Why Is Protein Bad for Donkeys?
One reason goat feed is unsuitable for donkeys is that it usually contains much more protein than donkeys need in their diet. The question is, however, why is protein bad for donkeys? It’s well known that protein is necessary for all mammals and that they can’t sustain life without it. Below are several health problems that too much protein can cause.
A diet too high in protein will also cause a donkey’s body to become “over acidic.” This problem, in turn, can cause a donkey’s heart to beat incorrectly (arrhythmia). Over-acidity can also cause the breakdown of the hard and soft tissue of a donkey’s body, including its bones and organs. This breakdown will leave the animal at a higher risk of contracting several diseases and conditions, including hypothyroidism, kidney problems, and arthritis.
Another problem caused by a diet too high in protein is that your donkey’s body will start to take minerals from other parts of its body to offset the high acidity. Minerals are alkaline, and your donkey’s body will do its best to become more alkaline if it’s too acidic. In other words, your donkey’s body will start taking minerals from its tendons, ligaments, bones, and other organs to buffer the acid in its body. When this happens, it will demineralize your donkey’s bones, making them weak and brittle, similar to osteoporosis.
Even worse, you might believe everything is fine until your donkey suddenly starts fracturing bones, having trouble walking, and having other health concerns. These signs and symptoms usually start at 7 to 9 years of age.
Good Bacteria in Your Donkey’s Gut Will Be Destroyed
This last problem caused by overeating protein will affect your donkey’s GI tract and the good bacteria. As we’ve seen, too much protein causes a donkey’s body to become acidic. This acidity can kill the good bacteria in their intestines or force them into dormancy.
Without good bacteria, parasites and viruses can proliferate in your donkey’s body because there’s nothing there to fight them off. The bacteria, viruses, and parasites will continue to increase until they cause severe health problems for your animal.
Which Shrubs and Trees Are Poisonous to a Donkey?
Below is a quick list of the trees and shrubs you should keep away from your donkey and what problems they can cause.
- Black Walnut tree: causes laminitis (aka founder)
- Red Maple tree: it can cause problems for their kidneys
- Oak tree: causes GI issues like colic
- Oleander shrub: it can cause serious heart issues
- Japanese Yew shrub: it can cause heart conditions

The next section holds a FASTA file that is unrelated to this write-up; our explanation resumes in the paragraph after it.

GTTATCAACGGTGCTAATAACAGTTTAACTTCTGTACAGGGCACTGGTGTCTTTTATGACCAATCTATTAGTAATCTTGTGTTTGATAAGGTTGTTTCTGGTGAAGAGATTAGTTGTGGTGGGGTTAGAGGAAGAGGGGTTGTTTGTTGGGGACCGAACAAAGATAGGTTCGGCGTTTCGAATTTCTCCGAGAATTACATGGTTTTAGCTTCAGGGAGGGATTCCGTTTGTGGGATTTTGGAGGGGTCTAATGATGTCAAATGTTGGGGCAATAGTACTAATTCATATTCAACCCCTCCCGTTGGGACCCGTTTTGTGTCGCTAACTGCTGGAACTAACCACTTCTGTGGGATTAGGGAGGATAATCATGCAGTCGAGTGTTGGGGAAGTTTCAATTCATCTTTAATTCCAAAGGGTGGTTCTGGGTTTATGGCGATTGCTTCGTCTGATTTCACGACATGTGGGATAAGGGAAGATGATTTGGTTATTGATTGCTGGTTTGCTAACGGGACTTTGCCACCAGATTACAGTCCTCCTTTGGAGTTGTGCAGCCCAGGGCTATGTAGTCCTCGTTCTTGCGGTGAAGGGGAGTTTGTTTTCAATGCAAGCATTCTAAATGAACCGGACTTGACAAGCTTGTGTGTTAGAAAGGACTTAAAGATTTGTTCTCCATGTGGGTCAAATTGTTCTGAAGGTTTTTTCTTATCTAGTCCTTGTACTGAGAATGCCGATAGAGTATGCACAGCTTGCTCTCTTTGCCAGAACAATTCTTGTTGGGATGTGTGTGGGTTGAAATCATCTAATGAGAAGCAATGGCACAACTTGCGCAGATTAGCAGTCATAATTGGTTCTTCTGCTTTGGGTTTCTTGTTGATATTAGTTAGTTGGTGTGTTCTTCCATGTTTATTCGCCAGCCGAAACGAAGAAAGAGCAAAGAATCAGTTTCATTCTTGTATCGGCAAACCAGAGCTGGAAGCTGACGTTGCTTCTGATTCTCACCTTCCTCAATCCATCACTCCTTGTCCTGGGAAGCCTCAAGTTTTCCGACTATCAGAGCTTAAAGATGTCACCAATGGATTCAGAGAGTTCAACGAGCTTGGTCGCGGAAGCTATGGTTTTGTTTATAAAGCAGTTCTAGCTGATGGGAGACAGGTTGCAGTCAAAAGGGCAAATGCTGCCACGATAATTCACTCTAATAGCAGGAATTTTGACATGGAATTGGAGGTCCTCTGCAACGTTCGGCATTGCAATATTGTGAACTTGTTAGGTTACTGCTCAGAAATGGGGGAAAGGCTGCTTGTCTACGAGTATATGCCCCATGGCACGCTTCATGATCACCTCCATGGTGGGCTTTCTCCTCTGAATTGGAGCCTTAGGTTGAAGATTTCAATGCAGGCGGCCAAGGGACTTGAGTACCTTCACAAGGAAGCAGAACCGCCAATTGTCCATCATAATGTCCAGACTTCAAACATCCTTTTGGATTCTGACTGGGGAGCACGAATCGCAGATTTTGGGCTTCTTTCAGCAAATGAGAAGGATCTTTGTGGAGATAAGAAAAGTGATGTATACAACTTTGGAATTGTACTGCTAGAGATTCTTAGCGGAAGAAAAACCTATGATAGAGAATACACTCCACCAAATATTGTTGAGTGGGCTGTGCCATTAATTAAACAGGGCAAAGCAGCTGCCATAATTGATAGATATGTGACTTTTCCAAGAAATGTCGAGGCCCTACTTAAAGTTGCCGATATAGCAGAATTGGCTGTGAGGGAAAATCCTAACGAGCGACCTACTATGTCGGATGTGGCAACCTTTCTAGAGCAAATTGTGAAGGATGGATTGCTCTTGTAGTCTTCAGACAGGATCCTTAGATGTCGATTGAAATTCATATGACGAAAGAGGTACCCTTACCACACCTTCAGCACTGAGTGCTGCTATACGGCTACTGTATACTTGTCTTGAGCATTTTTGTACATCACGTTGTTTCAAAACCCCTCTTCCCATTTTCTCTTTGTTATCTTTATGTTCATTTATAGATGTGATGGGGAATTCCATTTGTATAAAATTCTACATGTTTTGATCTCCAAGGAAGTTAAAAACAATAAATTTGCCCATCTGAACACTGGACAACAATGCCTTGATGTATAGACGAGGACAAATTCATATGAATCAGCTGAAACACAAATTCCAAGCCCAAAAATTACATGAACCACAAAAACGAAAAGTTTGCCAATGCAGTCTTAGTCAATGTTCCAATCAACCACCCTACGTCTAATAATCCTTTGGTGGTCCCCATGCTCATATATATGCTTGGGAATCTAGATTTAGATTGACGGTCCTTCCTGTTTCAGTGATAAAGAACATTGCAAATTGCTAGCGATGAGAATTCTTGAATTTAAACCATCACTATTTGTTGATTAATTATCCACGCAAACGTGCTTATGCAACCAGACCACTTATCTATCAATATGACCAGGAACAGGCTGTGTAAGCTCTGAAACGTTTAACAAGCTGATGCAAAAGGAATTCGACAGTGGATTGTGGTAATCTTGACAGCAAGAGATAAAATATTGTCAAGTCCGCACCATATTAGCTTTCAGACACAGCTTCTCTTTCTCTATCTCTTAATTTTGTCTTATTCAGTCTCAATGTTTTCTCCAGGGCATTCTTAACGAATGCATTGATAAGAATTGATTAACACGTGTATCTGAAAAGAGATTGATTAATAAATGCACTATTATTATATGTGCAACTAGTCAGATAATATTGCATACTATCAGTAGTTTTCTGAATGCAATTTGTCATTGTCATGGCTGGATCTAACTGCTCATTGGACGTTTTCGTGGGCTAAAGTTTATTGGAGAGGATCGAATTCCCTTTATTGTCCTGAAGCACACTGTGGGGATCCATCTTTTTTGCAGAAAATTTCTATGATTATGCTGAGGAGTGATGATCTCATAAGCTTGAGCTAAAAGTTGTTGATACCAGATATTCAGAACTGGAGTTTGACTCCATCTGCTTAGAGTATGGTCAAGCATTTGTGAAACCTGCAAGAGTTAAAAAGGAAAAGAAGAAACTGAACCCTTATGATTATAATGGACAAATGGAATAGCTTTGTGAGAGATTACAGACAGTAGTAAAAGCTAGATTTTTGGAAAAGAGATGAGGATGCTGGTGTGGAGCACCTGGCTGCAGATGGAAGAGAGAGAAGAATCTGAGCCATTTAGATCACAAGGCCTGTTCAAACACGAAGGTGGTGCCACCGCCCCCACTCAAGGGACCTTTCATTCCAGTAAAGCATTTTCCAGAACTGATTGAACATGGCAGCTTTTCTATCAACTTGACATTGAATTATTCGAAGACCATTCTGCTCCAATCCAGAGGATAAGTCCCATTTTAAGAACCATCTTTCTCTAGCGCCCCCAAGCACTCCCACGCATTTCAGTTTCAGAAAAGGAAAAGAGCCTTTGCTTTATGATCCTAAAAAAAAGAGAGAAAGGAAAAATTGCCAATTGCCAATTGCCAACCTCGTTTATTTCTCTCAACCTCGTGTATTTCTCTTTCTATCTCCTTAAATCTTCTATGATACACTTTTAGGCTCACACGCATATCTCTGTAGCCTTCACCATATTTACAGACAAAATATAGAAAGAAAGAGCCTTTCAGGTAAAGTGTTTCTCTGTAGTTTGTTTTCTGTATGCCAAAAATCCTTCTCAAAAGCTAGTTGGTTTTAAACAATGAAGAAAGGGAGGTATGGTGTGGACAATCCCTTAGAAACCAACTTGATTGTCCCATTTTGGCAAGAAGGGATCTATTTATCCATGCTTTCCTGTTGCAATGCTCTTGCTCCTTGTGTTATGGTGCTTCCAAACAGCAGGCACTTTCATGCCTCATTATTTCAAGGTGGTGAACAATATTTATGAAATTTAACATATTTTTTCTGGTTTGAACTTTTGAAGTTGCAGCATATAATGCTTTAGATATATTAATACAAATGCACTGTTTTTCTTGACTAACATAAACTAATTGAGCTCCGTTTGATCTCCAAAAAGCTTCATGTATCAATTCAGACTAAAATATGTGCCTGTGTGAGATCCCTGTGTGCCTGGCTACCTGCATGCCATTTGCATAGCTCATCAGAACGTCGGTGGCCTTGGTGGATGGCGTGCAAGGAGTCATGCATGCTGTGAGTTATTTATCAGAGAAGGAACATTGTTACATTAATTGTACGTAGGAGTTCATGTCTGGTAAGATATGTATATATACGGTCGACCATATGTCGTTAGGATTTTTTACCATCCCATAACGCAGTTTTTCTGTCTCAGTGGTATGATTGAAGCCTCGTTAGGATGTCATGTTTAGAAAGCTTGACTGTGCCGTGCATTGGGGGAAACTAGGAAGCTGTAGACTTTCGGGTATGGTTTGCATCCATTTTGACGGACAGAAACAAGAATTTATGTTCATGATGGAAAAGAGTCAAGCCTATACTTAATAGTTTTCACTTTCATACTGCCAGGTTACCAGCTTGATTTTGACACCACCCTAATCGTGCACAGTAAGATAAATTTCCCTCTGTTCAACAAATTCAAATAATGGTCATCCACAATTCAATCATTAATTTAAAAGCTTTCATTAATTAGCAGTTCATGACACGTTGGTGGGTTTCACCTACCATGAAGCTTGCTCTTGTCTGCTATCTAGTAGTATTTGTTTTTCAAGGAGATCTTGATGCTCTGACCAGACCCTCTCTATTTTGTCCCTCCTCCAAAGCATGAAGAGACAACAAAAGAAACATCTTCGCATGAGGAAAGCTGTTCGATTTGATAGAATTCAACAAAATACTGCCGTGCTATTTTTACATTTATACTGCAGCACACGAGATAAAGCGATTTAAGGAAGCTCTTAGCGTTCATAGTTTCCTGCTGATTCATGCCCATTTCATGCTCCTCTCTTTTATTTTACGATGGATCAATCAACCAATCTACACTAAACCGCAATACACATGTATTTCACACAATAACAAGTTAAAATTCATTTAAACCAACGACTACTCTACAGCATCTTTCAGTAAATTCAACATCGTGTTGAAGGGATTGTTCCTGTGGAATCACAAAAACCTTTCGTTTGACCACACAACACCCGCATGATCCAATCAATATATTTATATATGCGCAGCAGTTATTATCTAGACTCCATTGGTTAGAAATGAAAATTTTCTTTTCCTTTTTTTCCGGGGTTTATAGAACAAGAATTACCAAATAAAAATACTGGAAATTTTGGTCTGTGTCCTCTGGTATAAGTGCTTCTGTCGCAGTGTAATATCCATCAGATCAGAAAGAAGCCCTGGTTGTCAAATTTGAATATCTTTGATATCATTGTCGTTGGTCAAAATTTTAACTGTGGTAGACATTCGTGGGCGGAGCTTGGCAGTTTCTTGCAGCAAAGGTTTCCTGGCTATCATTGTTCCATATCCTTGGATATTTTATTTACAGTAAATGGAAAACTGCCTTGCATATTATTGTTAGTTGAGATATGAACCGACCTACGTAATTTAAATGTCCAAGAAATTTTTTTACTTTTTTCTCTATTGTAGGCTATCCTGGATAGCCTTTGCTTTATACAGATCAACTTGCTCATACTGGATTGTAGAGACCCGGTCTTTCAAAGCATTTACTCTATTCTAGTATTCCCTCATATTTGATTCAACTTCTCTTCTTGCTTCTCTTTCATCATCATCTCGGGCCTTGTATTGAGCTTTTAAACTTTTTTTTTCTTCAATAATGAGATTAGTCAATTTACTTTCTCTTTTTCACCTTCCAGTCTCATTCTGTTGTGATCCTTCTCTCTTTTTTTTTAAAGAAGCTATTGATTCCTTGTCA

You must keep these trees and shrubs far from your donkey. Also, you need to ensure that parts of these trees and shrubs aren’t mixed with their feed or bedding. You should also check to be sure that your donkey can’t reach any of these trees and shrubs from wherever they are being kept outside.
Feeds Made for Other Animals Aren’t Suitable for Donkeys
Feed made for animals like chickens, goats, cows, pigs, and others is designed for the nutrition needs of that particular animal. That goes for horse feed, too. Even though horses and donkeys are equines, horses have specific nutritional needs that donkeys don’t, and vice versa.
That’s why it’s best not to give your donkey feed from another animal, as their dietary needs don’t always match and, in some cases, can be significantly different.
Although a small amount of unmedicated goat feed won’t hurt your donkey, a goat feed diet can be harmful, and it’s best to use healthier alternatives. Goats and donkeys have different nutritional needs, and goat feed contains too much protein, iron, and other nutrients that, in high amounts, can affect your donkey’s health. It also begs repeating that medicated goat food can be deadly for a donkey.
Other animal feeds should also be kept away from your donkey for the same reason. In short, the best feed to give your donkey is feed made for donkeys, so their specific needs are always met, and they don’t get too much of anything that can harm their health. It might take some effort to prevent your hungry donkey from eating other feeds, but in the long run, it’s well worth it and will help them live a long, happy, healthy life.
Featured Image Credit: manavyemexport, Pixabay